The lie concerns the history of firefighters. Montag's interest in this subject is prompted by his first encounter with Clarisse. At first, she is scared, due to his occupation. As they talk, she grows more comfortable.
They walked still further and the girl said, "Is it true that long ago firemen put fires out instead of going to start them?"
"No. Houses have always been fireproof, take my word for it."
"Strange. I heard once that a long time ago houses used to burn by accident and they needed firemen to stop the flames."
So at this point, Montag firmly believes that firemen have always started fires, & that houses have always been fireproof. It's a clear example of the misinformation and re-writing of history that the government in the novel perpetrates. Yet something sticks with Montag, and he brings it up to Beatty later.
Montag hesitated, "Was-was it always like this? The firehouse, our work? I mean, well, once upon a time..."
"Once upon a time!" Beatty said. "What kind of talk is THAT?"
Fool, thought Montag to himself, you'll give it away. At the last fire, a book of fairy tales, he'd glanced at a single line. "I mean," he said, "in the old days, before homes were completely fireproofed " Suddenly it seemed a much younger voice was speaking for him. He opened his mouth and it was Clarisse McClellan saying, "Didn't firemen prevent fires rather than stoke them up and get them going?"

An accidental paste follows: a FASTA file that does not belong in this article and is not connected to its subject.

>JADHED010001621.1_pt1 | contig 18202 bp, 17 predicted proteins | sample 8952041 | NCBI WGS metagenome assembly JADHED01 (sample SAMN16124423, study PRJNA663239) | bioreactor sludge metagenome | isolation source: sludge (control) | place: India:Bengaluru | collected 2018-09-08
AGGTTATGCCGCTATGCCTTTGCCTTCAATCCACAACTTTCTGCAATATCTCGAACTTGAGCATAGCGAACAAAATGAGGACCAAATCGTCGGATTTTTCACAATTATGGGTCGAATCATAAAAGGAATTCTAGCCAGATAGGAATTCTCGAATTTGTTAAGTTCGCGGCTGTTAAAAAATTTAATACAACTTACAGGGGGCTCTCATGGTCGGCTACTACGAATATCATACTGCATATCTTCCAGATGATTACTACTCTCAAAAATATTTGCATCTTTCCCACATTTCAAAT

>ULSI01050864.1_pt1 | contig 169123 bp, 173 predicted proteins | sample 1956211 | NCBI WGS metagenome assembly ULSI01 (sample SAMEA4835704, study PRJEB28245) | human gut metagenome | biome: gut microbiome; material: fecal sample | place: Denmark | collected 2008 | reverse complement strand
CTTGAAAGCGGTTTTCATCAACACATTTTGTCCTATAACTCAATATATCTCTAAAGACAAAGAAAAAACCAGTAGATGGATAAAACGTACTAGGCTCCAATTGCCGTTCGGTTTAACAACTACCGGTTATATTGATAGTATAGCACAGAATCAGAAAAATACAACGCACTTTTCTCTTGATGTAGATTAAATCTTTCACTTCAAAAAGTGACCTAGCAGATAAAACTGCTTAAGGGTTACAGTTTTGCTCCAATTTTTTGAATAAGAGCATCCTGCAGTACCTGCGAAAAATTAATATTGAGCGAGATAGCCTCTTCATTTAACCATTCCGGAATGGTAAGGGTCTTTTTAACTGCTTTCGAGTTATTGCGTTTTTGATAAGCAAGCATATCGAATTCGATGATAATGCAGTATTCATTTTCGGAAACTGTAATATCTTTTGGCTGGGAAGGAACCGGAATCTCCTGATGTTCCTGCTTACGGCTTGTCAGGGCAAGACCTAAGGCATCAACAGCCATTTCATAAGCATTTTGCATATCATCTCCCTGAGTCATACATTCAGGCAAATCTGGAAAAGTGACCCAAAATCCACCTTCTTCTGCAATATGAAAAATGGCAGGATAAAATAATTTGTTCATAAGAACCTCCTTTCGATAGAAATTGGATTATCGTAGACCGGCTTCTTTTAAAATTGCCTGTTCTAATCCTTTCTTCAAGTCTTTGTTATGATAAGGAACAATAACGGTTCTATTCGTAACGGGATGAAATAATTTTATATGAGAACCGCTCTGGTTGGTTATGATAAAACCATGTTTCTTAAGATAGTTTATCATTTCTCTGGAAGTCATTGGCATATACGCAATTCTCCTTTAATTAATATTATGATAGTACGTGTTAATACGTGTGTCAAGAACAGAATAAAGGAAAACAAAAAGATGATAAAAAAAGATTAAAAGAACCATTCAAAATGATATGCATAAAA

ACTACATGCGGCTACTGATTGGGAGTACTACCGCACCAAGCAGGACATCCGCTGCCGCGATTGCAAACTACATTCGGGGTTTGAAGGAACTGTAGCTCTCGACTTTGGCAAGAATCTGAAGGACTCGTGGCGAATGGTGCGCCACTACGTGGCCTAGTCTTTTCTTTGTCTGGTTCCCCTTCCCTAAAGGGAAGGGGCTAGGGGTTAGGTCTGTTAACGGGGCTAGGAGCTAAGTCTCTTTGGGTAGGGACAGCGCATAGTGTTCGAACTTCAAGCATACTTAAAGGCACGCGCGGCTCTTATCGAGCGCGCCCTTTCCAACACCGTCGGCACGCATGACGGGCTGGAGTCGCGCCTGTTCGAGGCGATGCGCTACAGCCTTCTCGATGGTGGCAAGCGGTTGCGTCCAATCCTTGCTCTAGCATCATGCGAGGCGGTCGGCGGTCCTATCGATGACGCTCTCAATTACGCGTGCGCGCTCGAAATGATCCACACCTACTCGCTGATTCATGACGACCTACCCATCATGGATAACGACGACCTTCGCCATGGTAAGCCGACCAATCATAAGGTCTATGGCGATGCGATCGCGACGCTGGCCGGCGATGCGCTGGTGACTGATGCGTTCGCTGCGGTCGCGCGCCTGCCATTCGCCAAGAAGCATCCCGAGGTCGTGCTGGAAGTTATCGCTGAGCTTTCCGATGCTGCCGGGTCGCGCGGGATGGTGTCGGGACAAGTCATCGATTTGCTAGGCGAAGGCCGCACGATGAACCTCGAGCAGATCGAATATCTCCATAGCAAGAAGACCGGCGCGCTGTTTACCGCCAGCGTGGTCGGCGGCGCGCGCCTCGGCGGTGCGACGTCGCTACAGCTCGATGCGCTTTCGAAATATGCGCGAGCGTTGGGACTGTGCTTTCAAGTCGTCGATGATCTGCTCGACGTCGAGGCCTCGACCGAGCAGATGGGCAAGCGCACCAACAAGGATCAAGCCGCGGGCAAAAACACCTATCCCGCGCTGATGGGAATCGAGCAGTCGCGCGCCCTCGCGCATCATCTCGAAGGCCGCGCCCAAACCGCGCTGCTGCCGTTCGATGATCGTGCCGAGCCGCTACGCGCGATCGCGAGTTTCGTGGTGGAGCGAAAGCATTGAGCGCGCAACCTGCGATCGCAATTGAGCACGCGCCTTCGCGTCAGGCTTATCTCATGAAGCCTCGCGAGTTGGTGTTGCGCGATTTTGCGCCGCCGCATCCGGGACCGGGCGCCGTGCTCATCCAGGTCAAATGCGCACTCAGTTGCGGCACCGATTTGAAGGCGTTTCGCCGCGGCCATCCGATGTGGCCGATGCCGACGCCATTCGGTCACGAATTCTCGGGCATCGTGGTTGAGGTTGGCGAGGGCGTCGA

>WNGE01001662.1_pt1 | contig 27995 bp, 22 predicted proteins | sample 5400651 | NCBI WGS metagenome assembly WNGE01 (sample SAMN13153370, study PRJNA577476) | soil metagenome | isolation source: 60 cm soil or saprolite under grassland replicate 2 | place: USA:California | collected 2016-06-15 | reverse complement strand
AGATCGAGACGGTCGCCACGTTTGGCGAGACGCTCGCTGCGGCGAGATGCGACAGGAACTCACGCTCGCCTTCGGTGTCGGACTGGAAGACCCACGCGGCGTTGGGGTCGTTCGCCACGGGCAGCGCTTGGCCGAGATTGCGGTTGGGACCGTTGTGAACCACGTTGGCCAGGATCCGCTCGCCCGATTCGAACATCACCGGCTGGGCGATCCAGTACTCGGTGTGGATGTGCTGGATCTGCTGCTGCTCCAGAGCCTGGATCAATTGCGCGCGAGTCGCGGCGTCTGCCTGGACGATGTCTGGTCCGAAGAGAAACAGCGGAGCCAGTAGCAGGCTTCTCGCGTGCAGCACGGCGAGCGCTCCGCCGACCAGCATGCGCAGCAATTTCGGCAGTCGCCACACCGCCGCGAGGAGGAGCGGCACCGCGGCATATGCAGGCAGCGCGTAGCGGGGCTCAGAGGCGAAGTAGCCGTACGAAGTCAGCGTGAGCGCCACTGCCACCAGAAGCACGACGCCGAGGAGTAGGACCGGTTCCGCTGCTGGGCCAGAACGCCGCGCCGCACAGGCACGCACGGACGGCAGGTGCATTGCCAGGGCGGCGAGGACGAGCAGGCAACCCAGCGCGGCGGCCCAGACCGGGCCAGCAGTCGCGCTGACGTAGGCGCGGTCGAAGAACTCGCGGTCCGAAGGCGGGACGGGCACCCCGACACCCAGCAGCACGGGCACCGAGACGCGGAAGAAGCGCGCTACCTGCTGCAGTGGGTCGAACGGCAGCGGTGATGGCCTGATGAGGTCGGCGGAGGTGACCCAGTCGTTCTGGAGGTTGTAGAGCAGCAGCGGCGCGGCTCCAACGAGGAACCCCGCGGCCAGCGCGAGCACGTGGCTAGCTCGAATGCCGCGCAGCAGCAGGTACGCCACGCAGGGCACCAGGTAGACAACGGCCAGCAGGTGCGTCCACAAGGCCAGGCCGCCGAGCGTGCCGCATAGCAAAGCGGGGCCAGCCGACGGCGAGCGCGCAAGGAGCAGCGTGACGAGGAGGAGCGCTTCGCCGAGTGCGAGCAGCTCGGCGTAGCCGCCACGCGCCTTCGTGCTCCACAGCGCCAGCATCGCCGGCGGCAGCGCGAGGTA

"That's rich!" Stoneman and Black drew forth their rulebooks, which also contained brief histories of the Firemen of America, and laid them out where Montag, though long familiar with them, might read:
"Established, 1790, to burn English-influenced books in the Colonies. First Fireman: Benjamin Franklin."
So Beatty doesn't directly answer Montag's question, but by letting the other men pull out their rulebooks, he implies that their version of history is correct. This, of course, is a lie.